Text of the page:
Seeing White: Through the Frosty Lens of Architectural Photographer Iwan Baan

Why white? Perhaps like a blank canvas, white could serve as a perfect primer for Iwan Baan's photography, making special notice for the surroundings that the structure relates with.

People seem to glow along the white background the building provides, perfectly capturing the moments spent in contact with the building and bringing focus as to how it coincides with the community. The mono-color (or lack thereof) also strips away any sort of distractions that a variety would bring, persuading the eye to focus on the structure. Baan can benefit most from this, as he can pick out the perfect angles for showing off design (even if it means taking pictures from a high flying, open door helicopter). And so here we present the best of white architecture through the frosty lense of Iwan Baan.

Baan's affinity for white is apparent.  From Japan's three shelled House N by Sou Fujimoto to The Heydar Aliyev Center in Baku, he has presented designs that exhibit the clean, icy white like no other. As beautiful as the buildings  themselves are, they also include a diverse collection of people in action as to showcase the way the environment relates with the world. It also offers the observer a chance to contextualize the structure, imagining themselves among the gently curving snow colored walls.

It's no surprise that Baan has risen to the pinnacle of his field. Despite dropping out from the Royal Academy of Architecture, the Hague, for their contrasting views on the use of digital photography (Baan in favor, of course), he still kept true to his childhood inspirations and continued as a documentary photographer. It wasn't until he met Rem Koolhaas that he was inspired to return to his love of architecture. Since then, he's been sort of a nomad, living out of his suitcase and traversing the planet for that which inspires him, be it big name architects like Herzog & deMeuron or the unfinished Torre David that has functioned as an entire community for the people that have occupied it.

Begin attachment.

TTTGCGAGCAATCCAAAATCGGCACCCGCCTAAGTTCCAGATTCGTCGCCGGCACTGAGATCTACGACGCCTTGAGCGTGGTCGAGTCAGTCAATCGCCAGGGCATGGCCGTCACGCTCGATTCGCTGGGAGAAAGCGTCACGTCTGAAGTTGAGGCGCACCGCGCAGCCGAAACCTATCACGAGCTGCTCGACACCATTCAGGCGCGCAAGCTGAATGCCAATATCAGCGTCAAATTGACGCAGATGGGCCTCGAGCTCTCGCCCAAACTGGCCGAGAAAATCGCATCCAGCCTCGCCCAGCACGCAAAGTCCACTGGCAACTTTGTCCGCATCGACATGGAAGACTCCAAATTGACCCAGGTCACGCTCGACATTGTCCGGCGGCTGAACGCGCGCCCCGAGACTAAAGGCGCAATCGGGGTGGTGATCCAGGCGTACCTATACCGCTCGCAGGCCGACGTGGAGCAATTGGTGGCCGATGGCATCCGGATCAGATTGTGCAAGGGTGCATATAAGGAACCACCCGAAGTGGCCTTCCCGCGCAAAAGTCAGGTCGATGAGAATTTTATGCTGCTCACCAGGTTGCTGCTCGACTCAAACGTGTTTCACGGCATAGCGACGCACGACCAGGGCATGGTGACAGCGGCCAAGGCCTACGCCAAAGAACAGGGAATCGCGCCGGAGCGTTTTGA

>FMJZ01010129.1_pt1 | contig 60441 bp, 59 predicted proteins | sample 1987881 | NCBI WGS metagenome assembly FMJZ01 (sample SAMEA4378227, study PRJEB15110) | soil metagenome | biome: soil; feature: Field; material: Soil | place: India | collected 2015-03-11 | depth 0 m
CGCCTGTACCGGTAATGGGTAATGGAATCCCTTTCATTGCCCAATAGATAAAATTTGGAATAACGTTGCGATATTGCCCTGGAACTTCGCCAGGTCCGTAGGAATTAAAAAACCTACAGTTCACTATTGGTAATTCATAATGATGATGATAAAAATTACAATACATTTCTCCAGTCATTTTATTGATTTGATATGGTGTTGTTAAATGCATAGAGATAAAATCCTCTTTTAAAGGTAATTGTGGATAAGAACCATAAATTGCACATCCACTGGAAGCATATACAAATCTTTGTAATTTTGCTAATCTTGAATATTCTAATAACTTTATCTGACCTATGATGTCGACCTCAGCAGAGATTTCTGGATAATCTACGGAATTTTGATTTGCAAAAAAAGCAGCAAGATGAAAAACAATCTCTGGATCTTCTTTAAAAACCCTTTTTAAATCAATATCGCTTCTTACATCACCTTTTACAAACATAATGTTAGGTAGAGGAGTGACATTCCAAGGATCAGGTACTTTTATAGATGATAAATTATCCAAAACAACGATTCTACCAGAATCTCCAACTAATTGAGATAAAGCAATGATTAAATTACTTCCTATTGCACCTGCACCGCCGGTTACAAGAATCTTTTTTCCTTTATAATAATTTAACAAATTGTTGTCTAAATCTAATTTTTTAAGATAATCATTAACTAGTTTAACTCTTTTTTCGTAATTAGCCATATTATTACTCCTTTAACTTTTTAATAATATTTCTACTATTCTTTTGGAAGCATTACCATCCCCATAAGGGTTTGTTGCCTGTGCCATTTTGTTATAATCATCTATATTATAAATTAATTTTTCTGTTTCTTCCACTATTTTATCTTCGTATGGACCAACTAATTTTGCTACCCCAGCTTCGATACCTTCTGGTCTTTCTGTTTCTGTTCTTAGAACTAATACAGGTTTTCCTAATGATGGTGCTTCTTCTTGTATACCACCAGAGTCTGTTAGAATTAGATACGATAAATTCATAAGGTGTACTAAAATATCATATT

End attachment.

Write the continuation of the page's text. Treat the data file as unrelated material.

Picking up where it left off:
As one of the most widely published architectural photographers of our time, Iwan Baan has had a penchant for challenging the formal methods of the art. Known for capturing people within the frame of his photos, which is something usually unheard of in the medium,  he prefers to create a narrative that gives further context to the structure. He avoids the classic school of thought that favors  isolated, picture perfect buildings and instead embodies something closer to street art, focusing on the context of the structure within its vicinity.

1. House N by Sou Fujimoto Architects in Oita, Japan 

2. House H by Sou Fujimoto Architects in Tokyo, Japan

3. Haus am Weinberg by UNstudio in Stuttgart, Germany

4. Danish Pavilion by BIG in Shanghai, China

5. Heydar Aliyev Center by Zaha Hadid Architects in Azerbaijan

6. MAXXI Museum by Zaha Hadid Architects in Rome, Italy

7. Heydar Aliyev Center by Zaha Hadid Architects in Azerbaijan

8. Danish Pavilion by BIG in Shanghai, China 

9. 3.1 Phillip Lim by Leong Leong Architecture in Seol, South Korea

10. Guangzhou Opera House by Zaha Hadid

11. Vitrahaus by Herzog & de Meuron in Weil am Rhein, Germany

Photography by Iwan Baan 

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